None of his works better demonstrate the eclectic variety of Thomas Browne’s investigative interests than the anthology of essays, letters, and notes known as Miscellany Tracts. These were gathered together by his son Dr Edward Browne after his father’s death, and published posthumously by his first editor in 1683.
The manner in which the many tracts work through their subjects – scriptural plants, falconry, the Delphic oracle, and burial mounds, to name but a few – is typical of Browne’s historical and empirical habits of reading and observation. Virtually all the tracts are at the more arcane and recondite end of his intellectual spectrum, and today are of interest only to specialists in seventeenth-century …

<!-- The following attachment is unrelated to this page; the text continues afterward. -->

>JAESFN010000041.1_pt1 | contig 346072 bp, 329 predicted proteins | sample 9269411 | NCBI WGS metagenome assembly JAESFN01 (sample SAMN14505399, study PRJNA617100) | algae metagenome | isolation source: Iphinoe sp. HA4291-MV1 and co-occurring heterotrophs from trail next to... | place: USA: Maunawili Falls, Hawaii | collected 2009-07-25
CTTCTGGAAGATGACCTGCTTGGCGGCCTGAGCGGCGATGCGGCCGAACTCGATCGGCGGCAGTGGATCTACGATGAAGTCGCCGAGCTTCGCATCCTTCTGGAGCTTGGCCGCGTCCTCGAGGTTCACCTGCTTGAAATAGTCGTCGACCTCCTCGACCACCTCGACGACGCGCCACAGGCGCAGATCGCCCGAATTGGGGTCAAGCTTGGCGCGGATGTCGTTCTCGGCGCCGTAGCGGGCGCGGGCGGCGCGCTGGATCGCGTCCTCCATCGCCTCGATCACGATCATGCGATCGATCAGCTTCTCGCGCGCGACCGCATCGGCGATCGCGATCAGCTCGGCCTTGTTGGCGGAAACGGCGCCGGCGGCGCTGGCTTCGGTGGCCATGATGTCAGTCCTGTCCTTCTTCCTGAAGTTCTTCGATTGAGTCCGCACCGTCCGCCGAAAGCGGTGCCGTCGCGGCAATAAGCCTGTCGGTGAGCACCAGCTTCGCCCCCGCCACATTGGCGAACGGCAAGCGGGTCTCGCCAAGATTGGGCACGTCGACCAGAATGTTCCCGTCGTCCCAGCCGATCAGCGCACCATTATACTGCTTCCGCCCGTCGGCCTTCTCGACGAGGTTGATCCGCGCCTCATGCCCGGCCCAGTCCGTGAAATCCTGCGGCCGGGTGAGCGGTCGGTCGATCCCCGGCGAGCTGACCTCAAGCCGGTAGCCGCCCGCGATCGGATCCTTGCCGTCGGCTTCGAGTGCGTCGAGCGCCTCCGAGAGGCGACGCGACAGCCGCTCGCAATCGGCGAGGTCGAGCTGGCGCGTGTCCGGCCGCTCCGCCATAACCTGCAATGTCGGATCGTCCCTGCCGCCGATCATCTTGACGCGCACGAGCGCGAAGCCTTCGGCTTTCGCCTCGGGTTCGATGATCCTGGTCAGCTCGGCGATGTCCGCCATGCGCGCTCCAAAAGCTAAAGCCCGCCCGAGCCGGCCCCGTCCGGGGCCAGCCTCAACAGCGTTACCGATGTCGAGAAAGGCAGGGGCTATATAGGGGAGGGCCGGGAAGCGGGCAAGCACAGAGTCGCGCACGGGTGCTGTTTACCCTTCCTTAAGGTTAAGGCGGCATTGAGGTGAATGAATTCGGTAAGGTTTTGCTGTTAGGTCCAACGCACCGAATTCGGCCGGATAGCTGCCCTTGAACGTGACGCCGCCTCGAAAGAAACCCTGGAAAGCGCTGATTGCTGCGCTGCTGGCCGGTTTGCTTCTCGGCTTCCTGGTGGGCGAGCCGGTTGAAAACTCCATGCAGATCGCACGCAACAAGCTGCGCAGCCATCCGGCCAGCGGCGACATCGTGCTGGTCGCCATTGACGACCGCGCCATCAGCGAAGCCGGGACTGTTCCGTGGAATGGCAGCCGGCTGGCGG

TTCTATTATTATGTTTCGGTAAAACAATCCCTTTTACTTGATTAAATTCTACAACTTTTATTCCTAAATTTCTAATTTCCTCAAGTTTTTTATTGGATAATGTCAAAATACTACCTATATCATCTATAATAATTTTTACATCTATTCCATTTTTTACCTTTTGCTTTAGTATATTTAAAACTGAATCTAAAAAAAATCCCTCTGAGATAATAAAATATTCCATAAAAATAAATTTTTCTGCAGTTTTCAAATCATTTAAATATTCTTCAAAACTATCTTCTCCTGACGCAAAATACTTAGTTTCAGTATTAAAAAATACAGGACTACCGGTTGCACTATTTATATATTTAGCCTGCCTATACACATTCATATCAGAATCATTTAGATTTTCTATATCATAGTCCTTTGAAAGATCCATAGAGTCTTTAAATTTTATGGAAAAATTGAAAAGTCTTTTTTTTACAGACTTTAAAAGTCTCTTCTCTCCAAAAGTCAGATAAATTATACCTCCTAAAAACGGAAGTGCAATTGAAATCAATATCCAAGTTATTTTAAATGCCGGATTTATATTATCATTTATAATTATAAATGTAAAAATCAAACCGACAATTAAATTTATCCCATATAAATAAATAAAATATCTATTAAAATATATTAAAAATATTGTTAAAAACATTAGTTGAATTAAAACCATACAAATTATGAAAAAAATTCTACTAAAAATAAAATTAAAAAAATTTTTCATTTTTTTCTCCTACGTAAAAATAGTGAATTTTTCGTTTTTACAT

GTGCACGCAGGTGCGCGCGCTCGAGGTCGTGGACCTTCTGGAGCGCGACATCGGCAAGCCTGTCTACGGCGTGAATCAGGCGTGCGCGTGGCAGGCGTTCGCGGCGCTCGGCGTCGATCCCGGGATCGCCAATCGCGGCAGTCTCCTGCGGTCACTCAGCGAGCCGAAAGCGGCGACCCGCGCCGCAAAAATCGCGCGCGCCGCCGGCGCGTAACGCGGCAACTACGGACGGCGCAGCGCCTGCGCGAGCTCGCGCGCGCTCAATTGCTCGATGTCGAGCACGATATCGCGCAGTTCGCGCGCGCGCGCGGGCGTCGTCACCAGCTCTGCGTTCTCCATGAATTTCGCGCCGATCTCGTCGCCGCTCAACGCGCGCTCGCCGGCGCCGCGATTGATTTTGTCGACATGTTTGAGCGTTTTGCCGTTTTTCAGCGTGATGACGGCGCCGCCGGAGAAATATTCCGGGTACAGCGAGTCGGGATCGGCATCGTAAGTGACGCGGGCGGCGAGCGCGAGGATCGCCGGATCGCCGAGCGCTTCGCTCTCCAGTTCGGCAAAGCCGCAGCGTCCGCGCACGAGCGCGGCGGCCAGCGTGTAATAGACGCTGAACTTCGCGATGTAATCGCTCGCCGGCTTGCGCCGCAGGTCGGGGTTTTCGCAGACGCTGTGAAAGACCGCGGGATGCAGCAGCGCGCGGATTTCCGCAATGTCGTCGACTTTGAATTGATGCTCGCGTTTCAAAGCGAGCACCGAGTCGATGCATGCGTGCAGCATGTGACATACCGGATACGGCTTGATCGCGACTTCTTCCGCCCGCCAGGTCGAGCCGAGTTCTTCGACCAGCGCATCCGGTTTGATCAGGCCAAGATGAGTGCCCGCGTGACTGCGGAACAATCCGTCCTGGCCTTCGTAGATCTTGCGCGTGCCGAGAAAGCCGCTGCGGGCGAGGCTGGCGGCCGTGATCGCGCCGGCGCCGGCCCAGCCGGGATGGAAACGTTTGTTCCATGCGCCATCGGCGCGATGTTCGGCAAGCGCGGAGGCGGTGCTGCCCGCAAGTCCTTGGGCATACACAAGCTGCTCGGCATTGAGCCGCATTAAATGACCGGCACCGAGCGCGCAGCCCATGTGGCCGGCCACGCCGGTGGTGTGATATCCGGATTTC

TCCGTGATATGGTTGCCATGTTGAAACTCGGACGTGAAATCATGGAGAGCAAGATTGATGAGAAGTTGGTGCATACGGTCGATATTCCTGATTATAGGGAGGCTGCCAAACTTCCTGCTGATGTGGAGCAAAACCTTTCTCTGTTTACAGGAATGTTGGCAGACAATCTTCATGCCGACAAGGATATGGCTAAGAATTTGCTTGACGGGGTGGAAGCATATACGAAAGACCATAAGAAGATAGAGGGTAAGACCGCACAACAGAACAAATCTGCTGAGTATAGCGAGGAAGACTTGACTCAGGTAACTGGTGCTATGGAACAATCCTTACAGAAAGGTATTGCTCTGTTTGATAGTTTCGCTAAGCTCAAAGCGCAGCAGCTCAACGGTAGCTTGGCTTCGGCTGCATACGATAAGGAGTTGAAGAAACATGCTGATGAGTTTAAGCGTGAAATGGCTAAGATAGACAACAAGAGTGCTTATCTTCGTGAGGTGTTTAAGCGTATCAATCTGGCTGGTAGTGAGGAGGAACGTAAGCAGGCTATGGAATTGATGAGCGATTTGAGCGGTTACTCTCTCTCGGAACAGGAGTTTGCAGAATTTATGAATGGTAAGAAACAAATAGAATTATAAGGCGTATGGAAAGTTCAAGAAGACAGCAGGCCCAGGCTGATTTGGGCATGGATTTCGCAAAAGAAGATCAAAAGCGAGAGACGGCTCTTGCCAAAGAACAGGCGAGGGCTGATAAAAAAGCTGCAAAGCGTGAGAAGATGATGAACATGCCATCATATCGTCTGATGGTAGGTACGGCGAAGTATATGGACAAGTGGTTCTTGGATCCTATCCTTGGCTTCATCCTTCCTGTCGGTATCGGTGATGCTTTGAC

Preston, Claire. "Miscellany Tracts". The Literary Encyclopedia. First published 07 January 2006
[http://www.litencyc.com/php/sworks.php?rec=true&UID=3560, accessed 25 October 2016.]